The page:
Court rules in Ohio Renaissance Festival village detachment request

Credit: Contributed

Credit: Contributed

A Warren County judge has ruled the Ohio Renaissance Festival cannot detach from the village of Harveysburg.

Common Pleas Judge Donald E. Oda III ruled March 26 Brimstone & Fire LLC, the owner of the medieval festival, did not meet all of the necessary elements for detaching from the village as required by state law.

Oda said of the four elements required, Brimstone & Fire failed to prove it was taxed for municipal purposes in substantial excess of the benefits received from the village; and found detachment of the property would have a substantial negative impact on the best interest and good government of the village.

Brimstone & Fire filed a petition Dec. 30, 2022 in Warren County Common Pleas Court to detach from Harveysburg and make it part of neighboring Massie Twp. Harveysburg opposed the civil claimand said it could provide better services. They also said the village was threatening to impose a targeted entertainment tax that could raise ticket prices by as much as $2.

For 25 years, the village received a community development fee from the festival. In 2022, the fee accounted for $44,000 of the village’s revenue.

Over the years, the village has relied on this revenue it received from the property. While the festival owner suggested the court should look at the impact of losing property taxes, the court found it appropriate to look at the loss of an admissions tax that was approved in November 2023.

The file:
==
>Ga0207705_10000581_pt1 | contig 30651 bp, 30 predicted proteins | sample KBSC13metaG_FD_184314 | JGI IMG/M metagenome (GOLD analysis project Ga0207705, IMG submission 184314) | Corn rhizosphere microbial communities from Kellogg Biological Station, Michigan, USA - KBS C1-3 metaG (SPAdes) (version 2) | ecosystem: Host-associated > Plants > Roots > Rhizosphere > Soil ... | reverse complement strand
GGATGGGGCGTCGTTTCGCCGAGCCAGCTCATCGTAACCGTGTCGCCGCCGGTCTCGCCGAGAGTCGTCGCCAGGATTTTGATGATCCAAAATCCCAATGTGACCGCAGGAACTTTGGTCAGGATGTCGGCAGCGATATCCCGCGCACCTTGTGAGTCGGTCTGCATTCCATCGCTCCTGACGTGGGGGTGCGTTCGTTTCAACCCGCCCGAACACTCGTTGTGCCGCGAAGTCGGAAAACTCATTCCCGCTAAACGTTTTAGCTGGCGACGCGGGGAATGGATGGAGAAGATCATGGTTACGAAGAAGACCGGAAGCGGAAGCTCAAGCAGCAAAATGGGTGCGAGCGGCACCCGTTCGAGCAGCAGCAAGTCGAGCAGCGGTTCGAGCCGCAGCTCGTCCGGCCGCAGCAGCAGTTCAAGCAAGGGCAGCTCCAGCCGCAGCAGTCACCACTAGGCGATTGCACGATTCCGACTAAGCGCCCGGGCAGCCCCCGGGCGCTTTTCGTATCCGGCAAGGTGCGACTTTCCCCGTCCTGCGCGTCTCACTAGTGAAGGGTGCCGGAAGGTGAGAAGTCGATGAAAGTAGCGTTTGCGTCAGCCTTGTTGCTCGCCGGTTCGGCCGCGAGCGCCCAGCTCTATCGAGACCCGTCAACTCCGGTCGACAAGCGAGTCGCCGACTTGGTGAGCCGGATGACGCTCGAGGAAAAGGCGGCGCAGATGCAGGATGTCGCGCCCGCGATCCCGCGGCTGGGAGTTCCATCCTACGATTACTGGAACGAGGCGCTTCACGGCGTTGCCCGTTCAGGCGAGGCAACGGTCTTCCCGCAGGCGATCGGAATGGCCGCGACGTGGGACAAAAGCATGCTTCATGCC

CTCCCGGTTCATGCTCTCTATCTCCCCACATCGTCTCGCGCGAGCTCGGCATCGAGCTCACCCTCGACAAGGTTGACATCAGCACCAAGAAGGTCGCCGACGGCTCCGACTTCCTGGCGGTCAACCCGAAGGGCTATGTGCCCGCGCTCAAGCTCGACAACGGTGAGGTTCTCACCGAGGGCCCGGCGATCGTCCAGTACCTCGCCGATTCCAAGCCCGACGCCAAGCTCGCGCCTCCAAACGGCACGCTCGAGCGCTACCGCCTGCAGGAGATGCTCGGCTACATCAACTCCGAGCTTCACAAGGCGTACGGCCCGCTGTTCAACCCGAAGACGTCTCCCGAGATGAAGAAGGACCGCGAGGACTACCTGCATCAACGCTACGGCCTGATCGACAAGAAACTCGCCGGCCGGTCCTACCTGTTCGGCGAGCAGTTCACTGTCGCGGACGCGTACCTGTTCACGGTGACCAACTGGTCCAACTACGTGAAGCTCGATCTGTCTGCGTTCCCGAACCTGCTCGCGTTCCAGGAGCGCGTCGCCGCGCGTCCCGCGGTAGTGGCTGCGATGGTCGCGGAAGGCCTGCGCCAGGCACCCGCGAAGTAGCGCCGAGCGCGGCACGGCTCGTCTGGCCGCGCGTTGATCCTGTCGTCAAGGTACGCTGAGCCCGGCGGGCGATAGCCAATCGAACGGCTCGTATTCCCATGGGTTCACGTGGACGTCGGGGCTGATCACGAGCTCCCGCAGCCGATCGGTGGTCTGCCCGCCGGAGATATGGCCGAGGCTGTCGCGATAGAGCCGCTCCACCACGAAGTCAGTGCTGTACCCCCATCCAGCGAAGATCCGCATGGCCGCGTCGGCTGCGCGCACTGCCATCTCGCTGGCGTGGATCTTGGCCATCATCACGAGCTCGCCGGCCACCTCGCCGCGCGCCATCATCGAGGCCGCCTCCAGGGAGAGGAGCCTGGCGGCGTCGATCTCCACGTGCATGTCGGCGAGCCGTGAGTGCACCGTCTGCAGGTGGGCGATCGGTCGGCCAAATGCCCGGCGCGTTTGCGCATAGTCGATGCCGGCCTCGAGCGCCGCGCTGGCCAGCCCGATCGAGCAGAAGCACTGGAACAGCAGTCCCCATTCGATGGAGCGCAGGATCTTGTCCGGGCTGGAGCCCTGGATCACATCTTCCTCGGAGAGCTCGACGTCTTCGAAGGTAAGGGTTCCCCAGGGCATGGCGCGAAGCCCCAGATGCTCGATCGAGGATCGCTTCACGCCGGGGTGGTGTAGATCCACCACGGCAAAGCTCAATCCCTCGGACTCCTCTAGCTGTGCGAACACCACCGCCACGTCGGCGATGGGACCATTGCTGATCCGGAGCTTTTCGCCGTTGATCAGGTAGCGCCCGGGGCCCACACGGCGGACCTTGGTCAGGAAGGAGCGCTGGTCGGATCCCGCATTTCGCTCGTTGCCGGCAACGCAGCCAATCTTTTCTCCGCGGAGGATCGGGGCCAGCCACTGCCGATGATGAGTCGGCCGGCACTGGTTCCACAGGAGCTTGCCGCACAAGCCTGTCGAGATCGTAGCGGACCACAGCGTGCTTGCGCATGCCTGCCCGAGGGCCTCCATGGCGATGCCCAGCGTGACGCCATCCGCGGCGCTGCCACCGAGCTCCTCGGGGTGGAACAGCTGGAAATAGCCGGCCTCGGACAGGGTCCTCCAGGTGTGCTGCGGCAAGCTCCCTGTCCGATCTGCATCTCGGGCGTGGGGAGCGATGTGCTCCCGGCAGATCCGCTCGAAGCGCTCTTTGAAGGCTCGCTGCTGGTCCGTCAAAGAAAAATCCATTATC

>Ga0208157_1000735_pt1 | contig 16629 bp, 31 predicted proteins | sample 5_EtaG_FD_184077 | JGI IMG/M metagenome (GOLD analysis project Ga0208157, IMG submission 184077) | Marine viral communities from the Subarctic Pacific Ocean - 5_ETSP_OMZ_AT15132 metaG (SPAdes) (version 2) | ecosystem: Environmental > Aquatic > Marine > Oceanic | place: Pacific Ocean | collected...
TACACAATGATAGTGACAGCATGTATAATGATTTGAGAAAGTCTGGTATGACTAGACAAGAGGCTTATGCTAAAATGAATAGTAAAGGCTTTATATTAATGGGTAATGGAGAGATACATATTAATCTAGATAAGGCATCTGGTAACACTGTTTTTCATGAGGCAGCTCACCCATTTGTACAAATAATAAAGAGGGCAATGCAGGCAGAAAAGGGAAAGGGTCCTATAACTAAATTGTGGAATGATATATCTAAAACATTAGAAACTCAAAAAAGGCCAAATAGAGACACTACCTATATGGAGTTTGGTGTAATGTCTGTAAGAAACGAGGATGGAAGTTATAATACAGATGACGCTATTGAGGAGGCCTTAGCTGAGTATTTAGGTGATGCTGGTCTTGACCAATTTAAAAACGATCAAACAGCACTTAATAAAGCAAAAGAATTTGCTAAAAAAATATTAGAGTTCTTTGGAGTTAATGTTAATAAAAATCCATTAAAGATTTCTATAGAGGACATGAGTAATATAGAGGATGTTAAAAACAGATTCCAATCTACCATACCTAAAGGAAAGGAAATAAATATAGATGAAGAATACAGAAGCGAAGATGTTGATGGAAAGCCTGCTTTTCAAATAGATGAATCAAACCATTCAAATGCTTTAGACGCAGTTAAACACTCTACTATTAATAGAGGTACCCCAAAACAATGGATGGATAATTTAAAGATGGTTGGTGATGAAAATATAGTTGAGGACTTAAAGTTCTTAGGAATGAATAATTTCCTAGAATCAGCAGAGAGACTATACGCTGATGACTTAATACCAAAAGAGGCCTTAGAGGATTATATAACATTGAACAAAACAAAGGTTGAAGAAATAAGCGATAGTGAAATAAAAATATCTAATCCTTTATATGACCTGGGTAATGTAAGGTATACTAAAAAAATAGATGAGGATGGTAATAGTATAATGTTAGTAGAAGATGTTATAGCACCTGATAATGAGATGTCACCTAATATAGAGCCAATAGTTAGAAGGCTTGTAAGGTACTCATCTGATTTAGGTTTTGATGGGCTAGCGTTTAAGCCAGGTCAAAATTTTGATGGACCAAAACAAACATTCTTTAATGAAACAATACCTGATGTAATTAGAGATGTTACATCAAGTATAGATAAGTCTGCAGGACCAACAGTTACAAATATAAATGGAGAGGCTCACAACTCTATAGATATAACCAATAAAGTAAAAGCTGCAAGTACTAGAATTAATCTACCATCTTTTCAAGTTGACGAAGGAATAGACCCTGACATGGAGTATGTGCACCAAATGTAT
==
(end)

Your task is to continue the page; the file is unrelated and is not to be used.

The court found that if the detachment was granted, the village could not impose an admissions tax and that would have a negative impact on the village’s finances.

The court also found the detachment would impact the village’s ability to enforce criminal laws, traffic violations, and zoning/building codes on the property, but the traffic and disruption to the community as a result of the large number of people traveling to the events.

The court found that detaching the property would create “a substantially negative impact on the best interest and good government of the Village.”

The village admission tax is estimated to generate an additional $150,000 to $180,000 a year for the village mostly from visitors to the Ohio Renaissance Festival, according to former council president Mark Tipton.

The Ohio Renaissance Festival routinely attracts more than 200,000 visitors a year, according to Scott Hutchinson of the Warren County Convention and Visitors Bureau.

“I think the response from the judge was spot on,” said Harveysburg Mayor Jonathan Funk. “We’re trying to come to a happy median. We love the Renaissance Festival

New Harveysburg Mayor Jonathan Funk said the 3% admissions tax would be added to the festival’s admission ticket which was $32 last year.

Last November, Tipton said the tax would also apply to carnivals, recreational activities and equipment, live or recorded performances, exhibitions or displays, spectator sports, entertainment events, participatory sports, games and activities. Tipton also said the village is permitted to charge admission taxes up to 8% under state law.

David Ashcraft of Brimstone and Fire said he “was not surprised by the ruling. It’s a complicated thing.”

Ashcraft said they are proposing the creation of a Joint Economic Development District with Harveysburg and Massie Twp. to create a better structure for festival and local governments.

He also said the festival will be transitioning to date specific ticketing to better control crowds coming to the event.

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